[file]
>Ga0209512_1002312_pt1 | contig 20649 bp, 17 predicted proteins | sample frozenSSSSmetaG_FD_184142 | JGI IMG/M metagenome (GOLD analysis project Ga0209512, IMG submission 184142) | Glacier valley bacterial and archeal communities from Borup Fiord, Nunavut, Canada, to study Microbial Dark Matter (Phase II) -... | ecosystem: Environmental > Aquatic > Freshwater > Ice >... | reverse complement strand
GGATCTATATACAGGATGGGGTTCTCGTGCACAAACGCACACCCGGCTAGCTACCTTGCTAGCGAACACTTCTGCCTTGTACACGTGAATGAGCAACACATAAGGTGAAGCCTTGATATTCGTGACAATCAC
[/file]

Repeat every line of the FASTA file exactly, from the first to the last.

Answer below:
>Ga0209512_1002312_pt1 | contig 20649 bp, 17 predicted proteins | sample frozenSSSSmetaG_FD_184142 | JGI IMG/M metagenome (GOLD analysis project Ga0209512, IMG submission 184142) | Glacier valley bacterial and archeal communities from Borup Fiord, Nunavut, Canada, to study Microbial Dark Matter (Phase II) -... | ecosystem: Environmental > Aquatic > Freshwater > Ice >... | reverse complement strand
GGATCTATATACAGGATGGGGTTCTCGTGCACAAACGCACACCCGGCTAGCTACCTTGCTAGCGAACACTTCTGCCTTGTACACGTGAATGAGCAACACATAAGGTGAAGCCTTGATATTCGTGACAATCAC